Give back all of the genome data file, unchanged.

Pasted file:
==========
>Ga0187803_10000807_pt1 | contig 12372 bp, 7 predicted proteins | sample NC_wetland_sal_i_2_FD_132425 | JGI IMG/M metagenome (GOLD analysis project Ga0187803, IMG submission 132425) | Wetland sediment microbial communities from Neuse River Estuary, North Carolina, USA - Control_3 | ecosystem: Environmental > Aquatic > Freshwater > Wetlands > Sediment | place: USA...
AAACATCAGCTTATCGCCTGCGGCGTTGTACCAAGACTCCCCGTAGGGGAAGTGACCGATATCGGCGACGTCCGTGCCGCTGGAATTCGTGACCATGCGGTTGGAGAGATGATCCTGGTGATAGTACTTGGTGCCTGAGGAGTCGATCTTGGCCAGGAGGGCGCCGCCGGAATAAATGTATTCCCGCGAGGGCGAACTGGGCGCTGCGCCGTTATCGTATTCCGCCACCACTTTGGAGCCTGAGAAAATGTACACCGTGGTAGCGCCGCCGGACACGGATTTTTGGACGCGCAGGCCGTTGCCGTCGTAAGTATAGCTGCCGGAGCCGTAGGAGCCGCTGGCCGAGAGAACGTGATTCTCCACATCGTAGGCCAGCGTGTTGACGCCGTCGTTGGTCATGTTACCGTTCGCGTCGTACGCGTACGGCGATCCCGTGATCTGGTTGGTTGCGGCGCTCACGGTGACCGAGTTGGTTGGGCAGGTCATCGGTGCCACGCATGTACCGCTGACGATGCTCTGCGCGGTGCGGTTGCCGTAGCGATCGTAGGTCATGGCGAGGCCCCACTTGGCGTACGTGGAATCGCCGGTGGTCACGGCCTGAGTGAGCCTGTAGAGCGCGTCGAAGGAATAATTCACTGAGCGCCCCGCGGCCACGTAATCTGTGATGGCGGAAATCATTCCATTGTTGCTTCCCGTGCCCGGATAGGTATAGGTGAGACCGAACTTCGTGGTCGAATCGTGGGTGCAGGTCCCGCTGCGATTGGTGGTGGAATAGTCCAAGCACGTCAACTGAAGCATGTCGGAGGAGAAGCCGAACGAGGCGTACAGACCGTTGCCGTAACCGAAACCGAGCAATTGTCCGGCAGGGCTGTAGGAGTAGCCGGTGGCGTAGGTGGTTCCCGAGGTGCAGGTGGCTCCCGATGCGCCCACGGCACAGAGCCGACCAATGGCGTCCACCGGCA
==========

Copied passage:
>Ga0187803_10000807_pt1 | contig 12372 bp, 7 predicted proteins | sample NC_wetland_sal_i_2_FD_132425 | JGI IMG/M metagenome (GOLD analysis project Ga0187803, IMG submission 132425) | Wetland sediment microbial communities from Neuse River Estuary, North Carolina, USA - Control_3 | ecosystem: Environmental > Aquatic > Freshwater > Wetlands > Sediment | place: USA...
AAACATCAGCTTATCGCCTGCGGCGTTGTACCAAGACTCCCCGTAGGGGAAGTGACCGATATCGGCGACGTCCGTGCCGCTGGAATTCGTGACCATGCGGTTGGAGAGATGATCCTGGTGATAGTACTTGGTGCCTGAGGAGTCGATCTTGGCCAGGAGGGCGCCGCCGGAATAAATGTATTCCCGCGAGGGCGAACTGGGCGCTGCGCCGTTATCGTATTCCGCCACCACTTTGGAGCCTGAGAAAATGTACACCGTGGTAGCGCCGCCGGACACGGATTTTTGGACGCGCAGGCCGTTGCCGTCGTAAGTATAGCTGCCGGAGCCGTAGGAGCCGCTGGCCGAGAGAACGTGATTCTCCACATCGTAGGCCAGCGTGTTGACGCCGTCGTTGGTCATGTTACCGTTCGCGTCGTACGCGTACGGCGATCCCGTGATCTGGTTGGTTGCGGCGCTCACGGTGACCGAGTTGGTTGGGCAGGTCATCGGTGCCACGCATGTACCGCTGACGATGCTCTGCGCGGTGCGGTTGCCGTAGCGATCGTAGGTCATGGCGAGGCCCCACTTGGCGTACGTGGAATCGCCGGTGGTCACGGCCTGAGTGAGCCTGTAGAGCGCGTCGAAGGAATAATTCACTGAGCGCCCCGCGGCCACGTAATCTGTGATGGCGGAAATCATTCCATTGTTGCTTCCCGTGCCCGGATAGGTATAGGTGAGACCGAACTTCGTGGTCGAATCGTGGGTGCAGGTCCCGCTGCGATTGGTGGTGGAATAGTCCAAGCACGTCAACTGAAGCATGTCGGAGGAGAAGCCGAACGAGGCGTACAGACCGTTGCCGTAACCGAAACCGAGCAATTGTCCGGCAGGGCTGTAGGAGTAGCCGGTGGCGTAGGTGGTTCCCGAGGTGCAGGTGGCTCCCGATGCGCCCACGGCACAGAGCCGACCAATGGCGTCCACCGGCA